FSI Tax Corp is alerting taxpayers to end-of-the-year actions they can take to reduce their 2006 tax bills. After the New Year, it will be too late to take advantage of many tax-saving opportunities, such as reducing 2006 income, exploring available tax credits and pursuing all legitimate 2006 write-offs.
1. Minimize your income
Because you are taxed on your yearly income, the simplest way to decrease your tax bill is to decrease your income. It may not sound like that’s a strategy that could save you money, but postponing income until 2007 can reduce your taxable income for 2006.
If you have clients, you can delay your invoices or push back due dates until after January 1, 2007. Unless a financial hardship requires immediate funds, wait a couple of weeks. It won’t count as income if you don’t receive it during this year, but you will still receive what you are owed. You will give your clients a needed break over the holidays and your patience will pay off in April. If you are an employee, see if your employer can delay your holiday bonus until after the New Year.
2. Tax Credits
People tend to focus on deductions more than tax credits when it comes to planning for tax season. However, there are many tax credits available that, if you qualify, can save you a lot on your tax bill. Below is a list of tax credits; detailed explanations of each credit can be found on the IRS website.
• Retirement Savings Credit: Available to low to moderate income level taxpayers who contribute to a retirement savings account. This credit can save up to $1,000 or $2,000 if filing jointly.
• Credit for Elderly or Disabled: Taxpayers earning a limited income may qualify for this credit if over 65 years old or permanently disabled.
• Adoption Tax Credit: If you adopted a child this year, you may be eligible for this credit which repays adoption expenses up to $10,639 in 2006 or about $5,000 for each adopted child.
• Child Tax Credit: Low-income parents with children under 17 years old may qualify.
• Child and Dependent Care Credit: This is for parents who have children under 13 and place their children in daycare or with babysitters so the parents can work.
• HOPE Credit: Students may qualify for a tax credit of up to $1,500 for tuition and fees assistance.
• Lifetime Learning Credit: A credit of up to $1,000 for which students (including part-time students) and students not in school due to pursuing a post-secondary degree or for a business purpose may qualify.
The Energy Tax Incentives Act was signed into law in August, and while critics of the law argue it is aimed at providing benefits to big energy companies, it also includes tax credits for consumers. Under the new law, taxpayers can take a credit for:
• Energy efficient home improvements, like insulations of windows and doors.
• Solar energy equipment for residences.
• Hybrid, fuel cell and other energy-saving or alternative energy using vehicles.
• Other energy equipment purchases, such as electric heat pumps and water boilers.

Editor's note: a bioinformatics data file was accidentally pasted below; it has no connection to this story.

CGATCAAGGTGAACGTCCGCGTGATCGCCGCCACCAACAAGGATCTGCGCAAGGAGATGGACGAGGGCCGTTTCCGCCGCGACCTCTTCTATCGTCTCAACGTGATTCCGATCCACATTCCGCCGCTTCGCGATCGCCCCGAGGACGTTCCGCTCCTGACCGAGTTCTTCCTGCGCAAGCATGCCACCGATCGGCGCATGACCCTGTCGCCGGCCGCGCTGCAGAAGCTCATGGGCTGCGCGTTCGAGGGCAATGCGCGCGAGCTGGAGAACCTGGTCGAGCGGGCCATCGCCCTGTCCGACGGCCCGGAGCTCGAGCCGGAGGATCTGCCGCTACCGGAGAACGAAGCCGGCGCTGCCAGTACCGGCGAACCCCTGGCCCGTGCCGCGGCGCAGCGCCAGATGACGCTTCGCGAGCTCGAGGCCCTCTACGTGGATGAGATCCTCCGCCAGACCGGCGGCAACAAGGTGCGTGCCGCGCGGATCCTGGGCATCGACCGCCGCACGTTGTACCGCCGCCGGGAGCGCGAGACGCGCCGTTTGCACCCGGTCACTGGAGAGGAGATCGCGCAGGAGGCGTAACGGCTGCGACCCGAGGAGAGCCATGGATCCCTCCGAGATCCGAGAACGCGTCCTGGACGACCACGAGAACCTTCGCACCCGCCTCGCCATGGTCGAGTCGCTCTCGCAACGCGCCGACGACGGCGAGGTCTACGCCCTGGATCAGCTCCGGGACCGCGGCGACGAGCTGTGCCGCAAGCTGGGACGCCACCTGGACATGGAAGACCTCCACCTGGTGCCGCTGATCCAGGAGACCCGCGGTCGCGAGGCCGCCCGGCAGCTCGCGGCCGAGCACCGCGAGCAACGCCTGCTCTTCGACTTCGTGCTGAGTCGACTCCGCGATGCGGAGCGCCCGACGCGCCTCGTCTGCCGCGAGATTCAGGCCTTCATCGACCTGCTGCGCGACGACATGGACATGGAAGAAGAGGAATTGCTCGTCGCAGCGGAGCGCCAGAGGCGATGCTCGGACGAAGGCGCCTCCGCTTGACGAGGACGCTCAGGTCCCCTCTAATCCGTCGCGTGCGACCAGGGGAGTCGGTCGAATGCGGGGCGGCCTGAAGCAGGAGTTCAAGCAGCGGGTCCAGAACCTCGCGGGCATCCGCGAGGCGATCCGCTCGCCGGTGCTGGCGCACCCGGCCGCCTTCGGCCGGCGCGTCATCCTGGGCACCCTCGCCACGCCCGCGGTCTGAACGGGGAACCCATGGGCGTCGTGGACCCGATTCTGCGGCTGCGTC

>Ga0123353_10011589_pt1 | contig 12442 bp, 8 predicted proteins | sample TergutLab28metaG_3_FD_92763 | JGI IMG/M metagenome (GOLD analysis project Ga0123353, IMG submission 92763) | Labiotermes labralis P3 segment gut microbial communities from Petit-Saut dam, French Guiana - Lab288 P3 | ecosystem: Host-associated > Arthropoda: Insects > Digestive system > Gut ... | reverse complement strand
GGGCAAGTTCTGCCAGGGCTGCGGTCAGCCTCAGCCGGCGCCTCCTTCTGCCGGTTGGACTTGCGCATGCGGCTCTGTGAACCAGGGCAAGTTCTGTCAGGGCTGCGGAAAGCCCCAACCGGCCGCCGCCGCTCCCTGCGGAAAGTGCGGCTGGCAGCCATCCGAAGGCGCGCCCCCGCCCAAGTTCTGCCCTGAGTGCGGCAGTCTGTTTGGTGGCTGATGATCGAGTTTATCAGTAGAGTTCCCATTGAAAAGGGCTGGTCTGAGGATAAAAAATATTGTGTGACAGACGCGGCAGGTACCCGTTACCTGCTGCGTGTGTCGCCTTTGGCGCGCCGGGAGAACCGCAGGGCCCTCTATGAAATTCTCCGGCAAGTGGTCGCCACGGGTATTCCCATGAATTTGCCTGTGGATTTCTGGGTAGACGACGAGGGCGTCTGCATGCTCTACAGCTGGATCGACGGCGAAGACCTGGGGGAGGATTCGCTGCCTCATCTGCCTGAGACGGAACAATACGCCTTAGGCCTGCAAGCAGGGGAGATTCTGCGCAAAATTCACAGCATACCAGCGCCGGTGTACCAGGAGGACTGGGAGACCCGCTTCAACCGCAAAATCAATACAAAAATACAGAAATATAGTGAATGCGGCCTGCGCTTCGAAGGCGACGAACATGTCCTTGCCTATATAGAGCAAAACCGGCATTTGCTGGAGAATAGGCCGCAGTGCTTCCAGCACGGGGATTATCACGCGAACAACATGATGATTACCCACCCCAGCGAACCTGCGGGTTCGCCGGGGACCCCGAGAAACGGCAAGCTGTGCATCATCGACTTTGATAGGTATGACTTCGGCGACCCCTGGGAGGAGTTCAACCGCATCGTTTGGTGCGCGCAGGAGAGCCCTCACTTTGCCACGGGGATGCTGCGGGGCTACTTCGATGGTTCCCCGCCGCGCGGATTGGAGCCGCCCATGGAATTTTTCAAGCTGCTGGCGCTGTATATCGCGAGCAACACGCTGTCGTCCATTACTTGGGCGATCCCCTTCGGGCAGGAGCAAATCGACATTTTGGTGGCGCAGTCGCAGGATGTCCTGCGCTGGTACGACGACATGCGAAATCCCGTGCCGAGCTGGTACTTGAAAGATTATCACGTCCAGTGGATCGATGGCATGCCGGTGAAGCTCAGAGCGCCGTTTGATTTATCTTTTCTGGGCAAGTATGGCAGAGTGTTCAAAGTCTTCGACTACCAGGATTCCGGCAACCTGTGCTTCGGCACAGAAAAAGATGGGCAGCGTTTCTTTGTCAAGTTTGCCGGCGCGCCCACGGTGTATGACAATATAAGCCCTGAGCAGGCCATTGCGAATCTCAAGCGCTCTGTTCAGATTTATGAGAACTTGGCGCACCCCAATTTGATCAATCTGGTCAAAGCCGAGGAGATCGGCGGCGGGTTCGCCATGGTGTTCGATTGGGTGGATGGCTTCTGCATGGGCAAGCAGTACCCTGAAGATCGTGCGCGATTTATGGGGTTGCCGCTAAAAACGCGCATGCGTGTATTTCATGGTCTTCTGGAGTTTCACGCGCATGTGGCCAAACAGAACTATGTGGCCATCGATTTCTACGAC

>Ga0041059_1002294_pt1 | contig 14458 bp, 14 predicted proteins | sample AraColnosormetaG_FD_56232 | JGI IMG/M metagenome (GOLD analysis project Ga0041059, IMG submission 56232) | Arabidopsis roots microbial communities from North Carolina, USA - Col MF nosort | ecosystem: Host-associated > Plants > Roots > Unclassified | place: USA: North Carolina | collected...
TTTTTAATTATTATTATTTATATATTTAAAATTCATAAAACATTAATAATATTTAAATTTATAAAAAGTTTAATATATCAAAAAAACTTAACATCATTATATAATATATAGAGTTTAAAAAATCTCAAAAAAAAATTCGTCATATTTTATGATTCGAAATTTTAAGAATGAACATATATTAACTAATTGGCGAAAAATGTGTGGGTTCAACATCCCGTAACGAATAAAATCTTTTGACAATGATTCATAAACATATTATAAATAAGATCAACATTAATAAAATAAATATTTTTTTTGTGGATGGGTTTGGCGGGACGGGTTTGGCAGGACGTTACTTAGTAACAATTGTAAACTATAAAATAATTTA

In addition to delaying income and taking advantage of tax credits, loading up on deductible expenses in 2006 can also reduce your taxable income. Taxpayers need to be careful to only include legitimate deductions because every deduction will be scrutinized by the IRS. Here are a few ideas:
• Prepay your state and local taxes. If you withheld state and local taxes this year, and you plan to itemize, it would be advantageous to prepay the taxes now and the payment will count as a federal deduction.
• Increase your 401(k) contribution to cut your taxes and increase your retirement savings. Some 401(k) plans permit “catch-up” contributions in lieu of yearly contribution maximums. According to SmartMoney.com, a taxpayer in the 28% tax bracket can save $280 by contributing an extra $1,000. You are getting paid to save!
• Include additional deductible mortgage interest by paying January’s mortgage bill now.
• Don’t postpone paying tuition and university fees. Pay for next year’s education now and save. In some states, contributions to your 529 college savings plan can also be deducted.
4. Donate to Charities
The holiday season is a “season of giving” and a great time to donate to your favorite charity. Not only does it feel good to give to the less fortunate, but you can help yourself by donating before January 1st and including the contribution on your 2006 tax return. For more information on charitable donations visit [http://www.irs.gov/newsroom/article/0],,id=164997,00.html.
You can also donate stock to charity, avoid paying taxes on the appreciation and deduct the full value of the stock.
For taxpayers looking for maximum generosity and time to consider how to give back, a donor-advised fund may be the answer. For a contribution of at least $10,000, you can deduct the entire amount now and disperse the funds over time.
In a Nutshell
There are many ways to work the tax system in your favor, as long as you are willing to roll up your sleeves and dig into the details. These last-minute, year-end tax tips are a good starting point.
FSI Tax Corp.
9212 Berger Rd.
Columbia, MD 21046